Grassley, Wyden Warn Optum to Comply with Insulin Probe
Washington – Senate Finance Committee Chairman Chuck Grassley (R-Iowa) and Ranking Member Ron Wyden (D-Ore.) wrote to Optum, a pharmacy benefit manager (PBM), warning it to fully comply with the committee’s investigation into skyrocketing insulin prices. Grassley and Wyden wrote that Optum’s production of irrelevant, already publicly available or duplicative documents is not considered responsive to the committee’s request.
“Optum’s unwillingness to provide the documents we requested fits an industry-wide pattern of fighting efforts to shed light on PBMs’ practices,” Grassley and Wyden wrote. “Families are struggling to keep up with rising costs, and they do not understand why they continue paying more money for a therapy that has remained largely unchanged for decades. Americans are demanding answers from PBMs and pharmaceutical companies, and we expect your company to begin providing them promptly.”
Grassley and Wyden have engaged Optum for nearly a year and have repeatedly communicated concerns about Optum’s shortcomings with their request.
Letter can be found HERE.
Earlier this week, Grassley and Wyden warned Express Scripts, a PBM owned by the Cigna Corporation, that a failure to produce requested documents would result in a subpoena.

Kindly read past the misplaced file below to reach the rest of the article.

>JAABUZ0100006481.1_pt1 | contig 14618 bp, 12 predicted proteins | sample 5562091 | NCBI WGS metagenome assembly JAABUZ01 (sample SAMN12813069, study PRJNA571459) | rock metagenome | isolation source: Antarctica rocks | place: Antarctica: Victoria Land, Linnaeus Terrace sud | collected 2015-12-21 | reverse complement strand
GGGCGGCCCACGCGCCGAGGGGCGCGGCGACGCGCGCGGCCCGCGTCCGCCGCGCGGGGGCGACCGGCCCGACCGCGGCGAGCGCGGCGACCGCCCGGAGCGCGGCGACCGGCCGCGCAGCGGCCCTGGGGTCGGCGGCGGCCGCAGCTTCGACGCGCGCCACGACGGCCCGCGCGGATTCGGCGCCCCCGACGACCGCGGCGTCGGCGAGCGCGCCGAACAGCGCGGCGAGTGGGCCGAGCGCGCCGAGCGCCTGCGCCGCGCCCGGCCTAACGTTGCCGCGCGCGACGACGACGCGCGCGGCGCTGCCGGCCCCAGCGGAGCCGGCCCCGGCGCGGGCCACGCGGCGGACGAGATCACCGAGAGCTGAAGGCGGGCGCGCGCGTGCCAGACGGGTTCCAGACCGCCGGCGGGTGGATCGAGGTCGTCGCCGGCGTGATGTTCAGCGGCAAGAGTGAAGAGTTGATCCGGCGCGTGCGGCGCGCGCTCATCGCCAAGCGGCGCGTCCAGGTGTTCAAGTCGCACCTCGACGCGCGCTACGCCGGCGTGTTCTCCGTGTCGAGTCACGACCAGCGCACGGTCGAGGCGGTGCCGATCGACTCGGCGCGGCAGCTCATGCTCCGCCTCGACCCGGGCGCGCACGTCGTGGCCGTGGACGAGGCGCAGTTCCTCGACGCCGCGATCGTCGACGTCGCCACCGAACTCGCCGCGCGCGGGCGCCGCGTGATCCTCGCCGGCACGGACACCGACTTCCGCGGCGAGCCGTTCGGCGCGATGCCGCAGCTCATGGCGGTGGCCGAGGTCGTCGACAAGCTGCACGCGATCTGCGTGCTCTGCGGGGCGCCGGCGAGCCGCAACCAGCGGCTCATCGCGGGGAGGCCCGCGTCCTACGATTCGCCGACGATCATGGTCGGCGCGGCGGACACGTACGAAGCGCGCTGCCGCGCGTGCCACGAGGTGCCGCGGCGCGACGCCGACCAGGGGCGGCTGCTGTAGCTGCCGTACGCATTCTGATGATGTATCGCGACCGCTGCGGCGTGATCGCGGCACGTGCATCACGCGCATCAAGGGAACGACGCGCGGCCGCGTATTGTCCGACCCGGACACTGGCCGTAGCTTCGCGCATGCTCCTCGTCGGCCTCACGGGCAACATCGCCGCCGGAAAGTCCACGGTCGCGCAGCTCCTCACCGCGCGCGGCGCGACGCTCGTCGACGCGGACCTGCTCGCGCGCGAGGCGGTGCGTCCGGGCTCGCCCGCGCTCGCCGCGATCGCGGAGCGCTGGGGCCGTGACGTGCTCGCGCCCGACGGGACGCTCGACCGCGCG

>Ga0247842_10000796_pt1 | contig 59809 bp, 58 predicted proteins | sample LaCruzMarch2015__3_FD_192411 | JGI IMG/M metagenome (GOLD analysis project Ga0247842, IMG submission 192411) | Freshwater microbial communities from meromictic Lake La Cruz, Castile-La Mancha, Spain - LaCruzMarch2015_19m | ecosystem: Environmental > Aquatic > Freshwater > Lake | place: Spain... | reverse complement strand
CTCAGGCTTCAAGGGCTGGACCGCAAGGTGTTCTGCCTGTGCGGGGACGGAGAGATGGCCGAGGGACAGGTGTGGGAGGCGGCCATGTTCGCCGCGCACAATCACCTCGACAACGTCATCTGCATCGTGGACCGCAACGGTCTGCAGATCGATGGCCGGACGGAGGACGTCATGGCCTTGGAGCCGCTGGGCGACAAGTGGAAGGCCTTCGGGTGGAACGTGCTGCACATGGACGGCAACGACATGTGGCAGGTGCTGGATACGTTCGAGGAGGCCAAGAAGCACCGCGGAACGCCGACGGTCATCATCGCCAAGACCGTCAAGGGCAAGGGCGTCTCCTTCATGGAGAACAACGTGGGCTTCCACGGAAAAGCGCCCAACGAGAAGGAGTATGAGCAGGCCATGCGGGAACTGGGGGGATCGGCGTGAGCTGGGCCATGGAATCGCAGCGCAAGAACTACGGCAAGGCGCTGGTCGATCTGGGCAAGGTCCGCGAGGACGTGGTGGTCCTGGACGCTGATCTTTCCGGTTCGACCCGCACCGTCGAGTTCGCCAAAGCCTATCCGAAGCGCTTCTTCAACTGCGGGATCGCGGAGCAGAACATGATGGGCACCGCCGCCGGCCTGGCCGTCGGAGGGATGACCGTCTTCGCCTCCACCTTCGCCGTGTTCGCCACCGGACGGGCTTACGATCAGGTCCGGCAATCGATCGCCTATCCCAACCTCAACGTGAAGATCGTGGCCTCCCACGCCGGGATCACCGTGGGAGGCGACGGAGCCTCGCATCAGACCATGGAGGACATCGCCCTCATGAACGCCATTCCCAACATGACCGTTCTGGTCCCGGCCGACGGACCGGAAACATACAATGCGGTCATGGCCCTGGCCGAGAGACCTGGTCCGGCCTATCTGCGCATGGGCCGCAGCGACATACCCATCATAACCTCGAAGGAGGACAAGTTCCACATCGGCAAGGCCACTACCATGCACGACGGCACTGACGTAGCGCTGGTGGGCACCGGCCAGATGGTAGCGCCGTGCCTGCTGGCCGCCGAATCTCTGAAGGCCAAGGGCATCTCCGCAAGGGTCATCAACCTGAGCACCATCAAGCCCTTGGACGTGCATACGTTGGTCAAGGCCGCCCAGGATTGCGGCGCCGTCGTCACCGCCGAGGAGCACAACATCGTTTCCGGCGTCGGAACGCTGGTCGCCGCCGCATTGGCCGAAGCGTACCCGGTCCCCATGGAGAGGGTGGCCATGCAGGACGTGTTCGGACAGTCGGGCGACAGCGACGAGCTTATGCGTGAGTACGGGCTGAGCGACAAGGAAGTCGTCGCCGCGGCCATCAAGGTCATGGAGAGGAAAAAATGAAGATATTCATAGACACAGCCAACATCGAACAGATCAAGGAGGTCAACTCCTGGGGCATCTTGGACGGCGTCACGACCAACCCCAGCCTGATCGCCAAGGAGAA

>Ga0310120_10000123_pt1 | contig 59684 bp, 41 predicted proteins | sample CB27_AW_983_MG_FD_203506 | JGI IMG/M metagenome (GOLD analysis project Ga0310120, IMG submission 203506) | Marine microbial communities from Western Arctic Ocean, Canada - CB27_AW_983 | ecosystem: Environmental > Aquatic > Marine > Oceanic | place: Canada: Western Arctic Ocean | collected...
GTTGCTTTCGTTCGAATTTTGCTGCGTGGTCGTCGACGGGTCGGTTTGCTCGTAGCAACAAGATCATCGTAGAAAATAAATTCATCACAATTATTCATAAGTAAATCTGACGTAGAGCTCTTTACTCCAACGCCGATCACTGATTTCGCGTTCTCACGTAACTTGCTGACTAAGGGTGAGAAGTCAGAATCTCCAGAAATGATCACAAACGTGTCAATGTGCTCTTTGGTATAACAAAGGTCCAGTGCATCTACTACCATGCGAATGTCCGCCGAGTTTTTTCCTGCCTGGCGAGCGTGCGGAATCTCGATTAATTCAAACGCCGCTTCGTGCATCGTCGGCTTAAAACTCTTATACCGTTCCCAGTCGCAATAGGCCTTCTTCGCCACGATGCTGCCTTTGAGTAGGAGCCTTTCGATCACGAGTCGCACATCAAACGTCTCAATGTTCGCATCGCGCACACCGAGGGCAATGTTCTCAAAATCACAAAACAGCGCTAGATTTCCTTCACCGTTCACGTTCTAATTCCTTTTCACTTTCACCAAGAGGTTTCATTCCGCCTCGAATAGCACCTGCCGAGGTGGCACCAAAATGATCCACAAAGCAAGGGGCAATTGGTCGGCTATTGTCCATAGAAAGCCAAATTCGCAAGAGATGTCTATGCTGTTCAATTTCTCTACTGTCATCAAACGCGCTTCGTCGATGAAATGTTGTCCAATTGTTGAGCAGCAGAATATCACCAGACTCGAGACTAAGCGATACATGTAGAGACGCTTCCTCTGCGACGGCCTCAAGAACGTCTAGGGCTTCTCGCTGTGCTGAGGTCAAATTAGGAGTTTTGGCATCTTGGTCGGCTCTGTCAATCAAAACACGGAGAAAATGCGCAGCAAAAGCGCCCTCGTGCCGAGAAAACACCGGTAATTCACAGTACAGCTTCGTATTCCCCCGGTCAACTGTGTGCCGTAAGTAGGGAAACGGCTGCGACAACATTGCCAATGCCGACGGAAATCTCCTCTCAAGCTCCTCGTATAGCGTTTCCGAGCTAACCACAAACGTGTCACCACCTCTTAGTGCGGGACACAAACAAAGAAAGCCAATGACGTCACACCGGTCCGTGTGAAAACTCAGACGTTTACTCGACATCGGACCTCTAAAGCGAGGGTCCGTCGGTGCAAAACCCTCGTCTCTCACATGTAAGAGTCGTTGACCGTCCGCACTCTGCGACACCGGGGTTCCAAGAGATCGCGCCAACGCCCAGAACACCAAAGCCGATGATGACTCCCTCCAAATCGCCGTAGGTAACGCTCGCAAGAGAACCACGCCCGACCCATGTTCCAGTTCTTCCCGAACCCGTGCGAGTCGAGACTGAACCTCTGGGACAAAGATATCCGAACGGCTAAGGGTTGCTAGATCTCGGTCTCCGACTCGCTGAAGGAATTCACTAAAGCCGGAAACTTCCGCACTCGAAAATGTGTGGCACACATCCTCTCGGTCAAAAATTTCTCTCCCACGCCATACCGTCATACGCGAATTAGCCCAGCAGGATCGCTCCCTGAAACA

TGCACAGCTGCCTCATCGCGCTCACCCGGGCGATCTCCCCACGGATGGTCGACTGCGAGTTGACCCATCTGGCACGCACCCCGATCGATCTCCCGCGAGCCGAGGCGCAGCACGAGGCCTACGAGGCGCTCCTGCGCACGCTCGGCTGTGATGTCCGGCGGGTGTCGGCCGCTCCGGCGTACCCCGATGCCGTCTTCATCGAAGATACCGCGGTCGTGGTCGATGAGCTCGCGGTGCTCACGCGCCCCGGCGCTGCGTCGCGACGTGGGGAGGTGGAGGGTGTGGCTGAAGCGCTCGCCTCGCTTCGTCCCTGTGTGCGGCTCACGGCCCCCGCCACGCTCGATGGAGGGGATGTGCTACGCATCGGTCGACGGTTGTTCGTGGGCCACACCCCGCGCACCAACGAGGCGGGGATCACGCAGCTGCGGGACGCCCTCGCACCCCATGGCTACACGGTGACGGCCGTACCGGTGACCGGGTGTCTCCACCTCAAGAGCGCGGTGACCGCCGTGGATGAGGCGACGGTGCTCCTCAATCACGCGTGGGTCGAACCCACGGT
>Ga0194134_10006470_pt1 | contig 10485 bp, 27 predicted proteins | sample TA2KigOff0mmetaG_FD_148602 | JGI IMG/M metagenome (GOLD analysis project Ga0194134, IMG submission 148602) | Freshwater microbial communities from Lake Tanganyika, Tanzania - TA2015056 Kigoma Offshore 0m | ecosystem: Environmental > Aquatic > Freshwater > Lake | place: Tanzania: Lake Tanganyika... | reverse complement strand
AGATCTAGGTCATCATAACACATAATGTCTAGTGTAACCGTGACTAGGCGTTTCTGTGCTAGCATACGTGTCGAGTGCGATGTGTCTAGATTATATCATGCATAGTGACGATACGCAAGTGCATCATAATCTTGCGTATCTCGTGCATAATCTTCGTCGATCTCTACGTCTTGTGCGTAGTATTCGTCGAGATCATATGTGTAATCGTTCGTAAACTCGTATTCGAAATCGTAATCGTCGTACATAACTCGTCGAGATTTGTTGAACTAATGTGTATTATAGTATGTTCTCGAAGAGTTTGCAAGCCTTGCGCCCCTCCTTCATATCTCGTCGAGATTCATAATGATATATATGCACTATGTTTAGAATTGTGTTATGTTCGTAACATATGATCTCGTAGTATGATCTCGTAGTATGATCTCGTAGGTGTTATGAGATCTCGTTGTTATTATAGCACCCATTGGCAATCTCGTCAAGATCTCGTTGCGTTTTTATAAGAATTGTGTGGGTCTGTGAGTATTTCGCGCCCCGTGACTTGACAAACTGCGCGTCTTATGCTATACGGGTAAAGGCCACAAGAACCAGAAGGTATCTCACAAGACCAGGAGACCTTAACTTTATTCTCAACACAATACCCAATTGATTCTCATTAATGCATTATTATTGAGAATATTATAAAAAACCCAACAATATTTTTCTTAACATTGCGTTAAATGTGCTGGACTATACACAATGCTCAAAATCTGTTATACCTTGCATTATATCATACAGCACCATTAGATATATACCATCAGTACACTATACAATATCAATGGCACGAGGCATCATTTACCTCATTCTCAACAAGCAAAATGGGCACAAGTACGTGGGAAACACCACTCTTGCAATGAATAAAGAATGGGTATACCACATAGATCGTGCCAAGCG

In February 2019, Grassley and Wyden began their bipartisan investigation into the rapidly rising price of insulin in the United States by questioning the three leading insulin manufacturers. In April 2019, Grassley and Wyden sent three letters to leading PBMs, including one to Optum, regarding their role in the high price of insulin. Optum was one of five PBMs represented at an April committee hearing regarding the role of prescription drug middlemen in the drug supply chain.
The Senate Finance Committee has jurisdiction over Medicare and Medicaid. Taxpayers spend hundreds of billions of dollars annually on each federal program, including on prescription drugs. PBMs generate significant business from Medicare and Medicaid.
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